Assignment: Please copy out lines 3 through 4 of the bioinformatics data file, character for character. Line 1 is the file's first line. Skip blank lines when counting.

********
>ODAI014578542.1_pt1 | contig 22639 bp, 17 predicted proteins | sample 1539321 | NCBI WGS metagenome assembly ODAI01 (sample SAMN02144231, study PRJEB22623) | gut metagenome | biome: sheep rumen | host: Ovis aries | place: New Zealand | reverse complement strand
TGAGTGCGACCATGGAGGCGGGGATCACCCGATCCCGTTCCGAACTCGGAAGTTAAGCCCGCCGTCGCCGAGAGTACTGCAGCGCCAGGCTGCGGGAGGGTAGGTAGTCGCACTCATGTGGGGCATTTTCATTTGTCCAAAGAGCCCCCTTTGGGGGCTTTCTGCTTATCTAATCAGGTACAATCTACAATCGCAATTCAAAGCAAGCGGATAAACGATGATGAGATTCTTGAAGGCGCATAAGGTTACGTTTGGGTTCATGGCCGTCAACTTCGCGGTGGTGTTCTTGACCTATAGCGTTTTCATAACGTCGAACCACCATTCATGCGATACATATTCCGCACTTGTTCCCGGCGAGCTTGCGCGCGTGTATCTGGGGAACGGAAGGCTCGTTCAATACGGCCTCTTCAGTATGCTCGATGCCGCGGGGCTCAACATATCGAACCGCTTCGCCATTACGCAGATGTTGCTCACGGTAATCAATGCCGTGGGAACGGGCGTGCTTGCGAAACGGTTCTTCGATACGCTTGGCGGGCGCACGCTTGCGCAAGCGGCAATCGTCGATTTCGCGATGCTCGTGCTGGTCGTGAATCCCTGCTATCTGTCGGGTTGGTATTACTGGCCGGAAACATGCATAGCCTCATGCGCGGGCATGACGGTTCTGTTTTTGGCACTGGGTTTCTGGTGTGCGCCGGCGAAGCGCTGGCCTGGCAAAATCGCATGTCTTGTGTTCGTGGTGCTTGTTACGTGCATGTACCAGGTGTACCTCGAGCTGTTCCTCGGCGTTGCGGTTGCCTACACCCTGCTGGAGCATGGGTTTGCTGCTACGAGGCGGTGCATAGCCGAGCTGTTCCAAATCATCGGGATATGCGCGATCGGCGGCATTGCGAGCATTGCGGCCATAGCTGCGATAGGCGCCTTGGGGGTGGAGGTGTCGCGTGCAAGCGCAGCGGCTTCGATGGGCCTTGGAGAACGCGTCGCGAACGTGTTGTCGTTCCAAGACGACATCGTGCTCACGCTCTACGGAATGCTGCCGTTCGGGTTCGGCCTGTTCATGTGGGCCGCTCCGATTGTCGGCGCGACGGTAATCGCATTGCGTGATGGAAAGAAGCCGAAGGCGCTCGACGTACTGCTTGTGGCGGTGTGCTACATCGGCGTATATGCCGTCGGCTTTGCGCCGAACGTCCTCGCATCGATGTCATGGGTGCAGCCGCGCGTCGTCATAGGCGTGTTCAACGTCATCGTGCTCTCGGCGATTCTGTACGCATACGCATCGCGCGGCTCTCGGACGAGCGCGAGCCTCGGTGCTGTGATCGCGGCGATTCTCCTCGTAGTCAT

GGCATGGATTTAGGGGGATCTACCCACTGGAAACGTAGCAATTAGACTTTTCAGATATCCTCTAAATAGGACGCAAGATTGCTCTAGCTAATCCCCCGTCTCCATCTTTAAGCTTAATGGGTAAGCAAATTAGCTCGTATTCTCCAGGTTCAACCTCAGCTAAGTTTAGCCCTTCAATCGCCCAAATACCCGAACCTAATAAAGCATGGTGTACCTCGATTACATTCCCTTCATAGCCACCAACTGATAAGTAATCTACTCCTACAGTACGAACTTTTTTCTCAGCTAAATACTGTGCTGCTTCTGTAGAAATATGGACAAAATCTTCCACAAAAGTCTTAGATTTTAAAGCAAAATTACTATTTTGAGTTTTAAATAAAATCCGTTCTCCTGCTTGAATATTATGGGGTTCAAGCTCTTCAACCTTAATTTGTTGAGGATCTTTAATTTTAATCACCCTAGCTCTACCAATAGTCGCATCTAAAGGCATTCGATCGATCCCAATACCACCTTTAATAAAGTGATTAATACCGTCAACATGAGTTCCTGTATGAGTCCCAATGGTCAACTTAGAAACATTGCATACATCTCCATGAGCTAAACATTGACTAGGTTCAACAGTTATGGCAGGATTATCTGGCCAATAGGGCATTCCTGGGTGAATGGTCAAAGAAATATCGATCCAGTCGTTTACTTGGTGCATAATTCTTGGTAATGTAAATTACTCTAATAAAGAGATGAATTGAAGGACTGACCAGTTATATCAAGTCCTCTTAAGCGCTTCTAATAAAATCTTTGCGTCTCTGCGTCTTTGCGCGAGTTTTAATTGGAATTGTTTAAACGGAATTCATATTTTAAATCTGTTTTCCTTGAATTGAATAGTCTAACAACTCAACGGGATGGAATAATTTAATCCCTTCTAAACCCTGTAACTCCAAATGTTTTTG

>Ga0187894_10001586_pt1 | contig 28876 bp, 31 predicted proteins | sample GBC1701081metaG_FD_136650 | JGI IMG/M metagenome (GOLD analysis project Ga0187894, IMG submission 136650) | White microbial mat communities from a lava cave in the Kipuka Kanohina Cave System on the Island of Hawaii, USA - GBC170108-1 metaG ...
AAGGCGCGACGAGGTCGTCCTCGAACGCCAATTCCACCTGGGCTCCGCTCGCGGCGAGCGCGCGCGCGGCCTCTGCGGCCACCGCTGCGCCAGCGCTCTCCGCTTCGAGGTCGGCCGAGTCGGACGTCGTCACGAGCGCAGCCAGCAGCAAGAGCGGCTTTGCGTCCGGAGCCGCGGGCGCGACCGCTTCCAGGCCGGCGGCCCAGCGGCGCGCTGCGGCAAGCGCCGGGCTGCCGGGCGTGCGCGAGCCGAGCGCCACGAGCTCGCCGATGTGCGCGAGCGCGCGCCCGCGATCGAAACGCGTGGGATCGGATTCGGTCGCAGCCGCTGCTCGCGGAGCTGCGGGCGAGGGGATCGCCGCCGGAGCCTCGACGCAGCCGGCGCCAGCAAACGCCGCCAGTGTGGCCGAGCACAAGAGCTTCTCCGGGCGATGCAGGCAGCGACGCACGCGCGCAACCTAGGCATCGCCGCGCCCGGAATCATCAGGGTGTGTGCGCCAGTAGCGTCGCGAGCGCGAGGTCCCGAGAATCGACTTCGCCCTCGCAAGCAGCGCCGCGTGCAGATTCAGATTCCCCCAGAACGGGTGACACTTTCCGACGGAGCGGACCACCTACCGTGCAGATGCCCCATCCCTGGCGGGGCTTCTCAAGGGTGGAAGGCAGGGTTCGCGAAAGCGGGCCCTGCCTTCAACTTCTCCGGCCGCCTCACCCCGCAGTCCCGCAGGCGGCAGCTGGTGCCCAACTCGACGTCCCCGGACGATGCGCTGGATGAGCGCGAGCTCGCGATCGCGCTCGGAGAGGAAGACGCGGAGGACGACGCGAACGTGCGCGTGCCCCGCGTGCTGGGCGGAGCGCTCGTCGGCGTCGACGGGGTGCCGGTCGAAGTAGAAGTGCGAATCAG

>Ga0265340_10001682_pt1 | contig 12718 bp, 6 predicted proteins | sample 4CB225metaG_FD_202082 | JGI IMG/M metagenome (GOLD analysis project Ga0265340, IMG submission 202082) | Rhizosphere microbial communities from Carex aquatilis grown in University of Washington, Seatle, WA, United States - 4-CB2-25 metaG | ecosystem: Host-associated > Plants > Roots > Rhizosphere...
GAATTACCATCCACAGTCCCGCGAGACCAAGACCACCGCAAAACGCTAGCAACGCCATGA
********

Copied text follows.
GGCATGGATTTAGGGGGATCTACCCACTGGAAACGTAGCAATTAGACTTTTCAGATATCCTCTAAATAGGACGCAAGATTGCTCTAGCTAATCCCCCGTCTCCATCTTTAAGCTTAATGGGTAAGCAAATTAGCTCGTATTCTCCAGGTTCAACCTCAGCTAAGTTTAGCCCTTCAATCGCCCAAATACCCGAACCTAATAAAGCATGGTGTACCTCGATTACATTCCCTTCATAGCCACCAACTGATAAGTAATCTACTCCTACAGTACGAACTTTTTTCTCAGCTAAATACTGTGCTGCTTCTGTAGAAATATGGACAAAATCTTCCACAAAAGTCTTAGATTTTAAAGCAAAATTACTATTTTGAGTTTTAAATAAAATCCGTTCTCCTGCTTGAATATTATGGGGTTCAAGCTCTTCAACCTTAATTTGTTGAGGATCTTTAATTTTAATCACCCTAGCTCTACCAATAGTCGCATCTAAAGGCATTCGATCGATCCCAATACCACCTTTAATAAAGTGATTAATACCGTCAACATGAGTTCCTGTATGAGTCCCAATGGTCAACTTAGAAACATTGCATACATCTCCATGAGCTAAACATTGACTAGGTTCAACAGTTATGGCAGGATTATCTGGCCAATAGGGCATTCCTGGGTGAATGGTCAAAGAAATATCGATCCAGTCGTTTACTTGGTGCATAATTCTTGGTAATGTAAATTACTCTAATAAAGAGATGAATTGAAGGACTGACCAGTTATATCAAGTCCTCTTAAGCGCTTCTAATAAAATCTTTGCGTCTCTGCGTCTTTGCGCGAGTTTTAATTGGAATTGTTTAAACGGAATTCATATTTTAAATCTGTTTTCCTTGAATTGAATAGTCTAACAACTCAACGGGATGGAATAATTTAATCCCTTCTAAACCCTGTAACTCCAAATGTTTTTG

>Ga0187894_10001586_pt1 | contig 28876 bp, 31 predicted proteins | sample GBC1701081metaG_FD_136650 | JGI IMG/M metagenome (GOLD analysis project Ga0187894, IMG submission 136650) | White microbial mat communities from a lava cave in the Kipuka Kanohina Cave System on the Island of Hawaii, USA - GBC170108-1 metaG ...